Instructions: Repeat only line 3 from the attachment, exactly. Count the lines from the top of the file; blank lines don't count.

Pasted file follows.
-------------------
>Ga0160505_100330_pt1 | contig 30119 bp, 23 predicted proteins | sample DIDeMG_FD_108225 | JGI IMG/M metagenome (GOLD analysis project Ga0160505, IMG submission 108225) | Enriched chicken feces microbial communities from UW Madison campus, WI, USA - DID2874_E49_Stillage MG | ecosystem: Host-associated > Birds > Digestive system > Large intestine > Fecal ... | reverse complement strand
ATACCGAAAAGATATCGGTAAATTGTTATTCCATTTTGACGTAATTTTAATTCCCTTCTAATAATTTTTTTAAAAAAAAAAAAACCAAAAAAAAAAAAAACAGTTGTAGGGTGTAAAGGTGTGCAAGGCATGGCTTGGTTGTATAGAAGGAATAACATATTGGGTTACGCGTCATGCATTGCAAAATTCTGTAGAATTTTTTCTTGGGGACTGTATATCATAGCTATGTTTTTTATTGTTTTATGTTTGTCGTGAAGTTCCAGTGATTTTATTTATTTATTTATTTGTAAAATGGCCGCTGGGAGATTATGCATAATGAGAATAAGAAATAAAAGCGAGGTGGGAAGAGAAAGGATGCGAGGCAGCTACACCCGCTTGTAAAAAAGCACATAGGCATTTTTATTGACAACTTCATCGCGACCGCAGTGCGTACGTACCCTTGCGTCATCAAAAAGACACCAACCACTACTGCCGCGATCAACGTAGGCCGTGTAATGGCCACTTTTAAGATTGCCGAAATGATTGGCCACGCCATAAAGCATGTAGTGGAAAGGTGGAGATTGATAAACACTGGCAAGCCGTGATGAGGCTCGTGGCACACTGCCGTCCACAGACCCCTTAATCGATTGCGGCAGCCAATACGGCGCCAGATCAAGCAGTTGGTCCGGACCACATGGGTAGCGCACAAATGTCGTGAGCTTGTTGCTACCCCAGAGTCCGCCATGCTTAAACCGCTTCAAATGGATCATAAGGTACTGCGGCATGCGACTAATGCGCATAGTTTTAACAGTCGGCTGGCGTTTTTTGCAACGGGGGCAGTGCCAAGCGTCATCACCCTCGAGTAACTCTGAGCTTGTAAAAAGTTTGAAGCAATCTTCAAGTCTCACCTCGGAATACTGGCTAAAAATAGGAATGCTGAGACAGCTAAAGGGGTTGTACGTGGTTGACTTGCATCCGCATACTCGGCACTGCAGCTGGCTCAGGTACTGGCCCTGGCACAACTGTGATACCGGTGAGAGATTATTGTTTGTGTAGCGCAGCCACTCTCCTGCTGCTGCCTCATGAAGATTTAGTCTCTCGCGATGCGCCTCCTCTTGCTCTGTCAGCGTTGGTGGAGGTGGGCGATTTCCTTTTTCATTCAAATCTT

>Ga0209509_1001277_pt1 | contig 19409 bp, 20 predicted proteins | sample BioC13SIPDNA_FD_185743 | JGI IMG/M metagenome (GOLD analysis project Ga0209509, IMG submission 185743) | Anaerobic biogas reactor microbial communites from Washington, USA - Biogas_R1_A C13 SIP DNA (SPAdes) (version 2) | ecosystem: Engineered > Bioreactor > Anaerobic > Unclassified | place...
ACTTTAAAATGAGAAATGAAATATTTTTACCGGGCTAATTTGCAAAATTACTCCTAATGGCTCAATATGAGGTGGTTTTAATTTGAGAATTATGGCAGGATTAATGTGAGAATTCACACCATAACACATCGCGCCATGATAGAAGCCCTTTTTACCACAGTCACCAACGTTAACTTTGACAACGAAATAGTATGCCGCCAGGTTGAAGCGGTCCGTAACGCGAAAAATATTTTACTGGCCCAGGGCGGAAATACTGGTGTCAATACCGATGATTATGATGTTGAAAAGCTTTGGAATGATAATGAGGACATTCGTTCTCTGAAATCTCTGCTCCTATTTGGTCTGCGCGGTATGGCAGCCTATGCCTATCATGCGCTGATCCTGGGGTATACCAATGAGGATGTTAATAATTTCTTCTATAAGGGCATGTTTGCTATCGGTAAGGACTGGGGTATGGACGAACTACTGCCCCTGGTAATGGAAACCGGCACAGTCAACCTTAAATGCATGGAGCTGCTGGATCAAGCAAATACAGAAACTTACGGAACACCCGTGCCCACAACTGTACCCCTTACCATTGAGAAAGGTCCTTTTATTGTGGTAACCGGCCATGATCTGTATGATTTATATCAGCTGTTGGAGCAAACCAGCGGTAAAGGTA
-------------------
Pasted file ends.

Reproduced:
>Ga0209509_1001277_pt1 | contig 19409 bp, 20 predicted proteins | sample BioC13SIPDNA_FD_185743 | JGI IMG/M metagenome (GOLD analysis project Ga0209509, IMG submission 185743) | Anaerobic biogas reactor microbial communites from Washington, USA - Biogas_R1_A C13 SIP DNA (SPAdes) (version 2) | ecosystem: Engineered > Bioreactor > Anaerobic > Unclassified | place...